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Fresh and clean

The often simple techniques used by many of the Kingdom’s farmers could pave the way for an organic farming revolution

By Bridget Di Certo
Your health, your society, your environment” is the motto of the Cambodian Organic Agriculture Association (Coraa), which boasted 25 members at the end of 2012.

Photo by DED.
Lush pickings: a 2005 DED (now called Giz) organic rice project in Cambodia

Optimistic Cambodian agronomists believe that these three pillars could help foster a lucrative niche market in the Kingdom’s organic produce, which is in demand internationally.
The concept of chemical-free, or organic, farming in Cambodia is fairly new, but given that the majority of farming methods remain quite primitive it can be relatively straightforward to turn a farm into a chemical-free or organic producer, said Horm Kroesna, founder of chemical-free supplier Khmer Farm.
“Organic is difficult to grow; it takes a long time to make the land organic. For a chemical-free farm it can take six months to one year to make the land chemical free,” Kroesna said.
To achieve organic standards, a whole farm must exist on a sustainable organic farming system. No chemical fertilisers or any other chemical substances such as pesticides or fungicides can be used in the farming process and all fertilisation and crop protection measures must accord with organic standards. In Cambodia, after an average conversion period of about two years, a farm could be certified as organic.
Chemical-free standards offer a slightly lower threshold. To meet chemical-free requirements, no chemical fertilisers, pesticides or fungicides are applied to the crops, but it is not necessary for the soil to be certified as free of these chemicals.
Kroesna said Khmer Farm’s most popular chemical-free produce is European leafy vegetables and lettuces.
“Sometimes the price of chemical-free vegetables can seem high, but the advantage is that it is a stable price. For example, sometimes the chemical-free vegetables in Cambodia can be cheaper than imported chemically produced vegetables from Vietnam when the price rises,” he pointed out. “In the future I think organic and chemical-free agriculture will really take off to export, but now the farms are just small.”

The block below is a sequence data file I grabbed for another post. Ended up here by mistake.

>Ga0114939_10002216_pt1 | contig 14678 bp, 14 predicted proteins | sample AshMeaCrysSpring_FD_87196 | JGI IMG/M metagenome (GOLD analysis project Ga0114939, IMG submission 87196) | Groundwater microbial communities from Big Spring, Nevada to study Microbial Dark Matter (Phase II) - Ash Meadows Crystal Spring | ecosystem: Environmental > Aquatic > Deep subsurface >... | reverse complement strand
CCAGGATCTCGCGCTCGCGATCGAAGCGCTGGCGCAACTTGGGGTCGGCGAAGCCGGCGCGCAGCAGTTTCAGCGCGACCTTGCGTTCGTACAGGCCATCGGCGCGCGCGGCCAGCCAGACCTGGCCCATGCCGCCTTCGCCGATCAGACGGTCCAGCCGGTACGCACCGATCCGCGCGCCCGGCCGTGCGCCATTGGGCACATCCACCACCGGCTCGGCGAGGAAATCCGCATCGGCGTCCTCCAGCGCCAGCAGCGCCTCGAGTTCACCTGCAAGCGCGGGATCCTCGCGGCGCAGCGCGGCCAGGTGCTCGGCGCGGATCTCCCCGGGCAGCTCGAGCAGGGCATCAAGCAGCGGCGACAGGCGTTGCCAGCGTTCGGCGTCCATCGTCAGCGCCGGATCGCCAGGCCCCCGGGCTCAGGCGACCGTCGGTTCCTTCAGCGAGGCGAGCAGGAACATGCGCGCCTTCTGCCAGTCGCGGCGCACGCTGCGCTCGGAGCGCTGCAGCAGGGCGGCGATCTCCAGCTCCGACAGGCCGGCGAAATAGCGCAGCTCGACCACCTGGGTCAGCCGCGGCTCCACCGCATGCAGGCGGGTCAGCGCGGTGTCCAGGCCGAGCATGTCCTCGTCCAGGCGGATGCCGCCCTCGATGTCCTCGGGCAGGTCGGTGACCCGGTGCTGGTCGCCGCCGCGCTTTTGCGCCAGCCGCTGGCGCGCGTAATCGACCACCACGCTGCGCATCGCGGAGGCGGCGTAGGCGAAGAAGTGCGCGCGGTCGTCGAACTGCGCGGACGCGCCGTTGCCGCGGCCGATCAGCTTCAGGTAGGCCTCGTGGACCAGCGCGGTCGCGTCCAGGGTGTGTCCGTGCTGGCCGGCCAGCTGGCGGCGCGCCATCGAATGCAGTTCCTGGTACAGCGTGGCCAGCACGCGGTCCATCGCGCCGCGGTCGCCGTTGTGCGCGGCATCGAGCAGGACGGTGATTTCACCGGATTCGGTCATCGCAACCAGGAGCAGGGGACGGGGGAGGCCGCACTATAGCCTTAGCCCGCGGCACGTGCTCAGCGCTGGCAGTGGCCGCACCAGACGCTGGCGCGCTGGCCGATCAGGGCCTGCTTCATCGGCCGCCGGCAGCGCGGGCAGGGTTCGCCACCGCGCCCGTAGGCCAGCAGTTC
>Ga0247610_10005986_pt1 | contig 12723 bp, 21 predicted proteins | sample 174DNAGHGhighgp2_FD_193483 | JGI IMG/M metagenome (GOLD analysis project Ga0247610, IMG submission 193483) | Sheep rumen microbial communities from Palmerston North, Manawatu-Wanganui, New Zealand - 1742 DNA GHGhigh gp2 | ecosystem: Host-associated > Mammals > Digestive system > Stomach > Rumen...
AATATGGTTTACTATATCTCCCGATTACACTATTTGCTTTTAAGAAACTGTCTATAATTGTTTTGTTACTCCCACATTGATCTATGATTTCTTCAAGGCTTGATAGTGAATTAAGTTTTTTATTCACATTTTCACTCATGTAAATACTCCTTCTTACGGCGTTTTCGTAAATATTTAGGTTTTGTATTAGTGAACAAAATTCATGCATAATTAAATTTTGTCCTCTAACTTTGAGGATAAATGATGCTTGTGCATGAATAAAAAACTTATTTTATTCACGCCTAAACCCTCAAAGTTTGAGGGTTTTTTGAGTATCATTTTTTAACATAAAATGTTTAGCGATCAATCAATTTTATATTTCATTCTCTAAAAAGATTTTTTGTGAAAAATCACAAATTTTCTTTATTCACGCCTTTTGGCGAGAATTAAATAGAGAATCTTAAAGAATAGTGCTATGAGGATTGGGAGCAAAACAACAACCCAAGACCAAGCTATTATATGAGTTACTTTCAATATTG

Chemical-free produce tends to be smaller and less brightly coloured than chemically-assisted produce, Kroesna lamented. “But the taste is more delicious,” he said. Aside from the taste, many farmers believe there are added health benefits to eliminating chemicals from Cambodia’s soil and produce.
Kong Sinaluat, shop leader for the Phnom Penh Cedac (Cambodian Centre for Study and Development in Agriculture) store, said there is a stigma attached to imported produce, particularly from Vietnam, where consumers suspect farmers use chemical-laden pesticides and other such farming measures.
“People understand that the products and vegetables we import from neighbouring countries like Vietnam have lots of chemicals,” Sinaluat said. “When we use chemicals on the rice it affects the insects and pests and then it spreads into the ground and affects the rivers and the fish and then people who are eating the fish and the crabs get affected. So chemical use on rice really does quickly get into the water. Sometimes these chemicals can make people vomit and become very sick. Many people complain of headaches when they eat the vegetable with the chemicals on it.”
Coraa has reported instances of Cambodian farmers using banned pesticides on produce, including rice. However, the organisation says that most Cambodian farmers are still cultivating rice in a traditional way. As a consequence, Coraa’s 2011 annual report concerning organic farming practices in Cambodia states rice yields are among the lowest in Asia – an outcome chiefly attributed to low soil fertility. Only about 15% of farms have access to irrigation and, compared to most Asian countries, Cambodian farmers use relatively few inputs – any substance used by a producer for pest control or soil fertility management – and a considerable number of rice farmers have never used farm chemicals. However, only a small portion of the produced rice has been certified as organic, Coraa states.
“As Cambodia is increasing its rice exports, the prospects of trading organic rice could improve as well. As a small rice producing country, Cambodia might benefit more, if it could utilise niche markets. The demand for organic rice is increasing in several Asian countries as well as in the USA and Europe. Cambodia can offer varieties and qualities for niche markets other producers may not cover,” Coraa’s report said.
“People care about their health and know that other rice uses lots of chemicals,” Sinaluat added. “The local community that produces organic rice has more than 1,000 farmers currently involved. But this is increasing day by day.”

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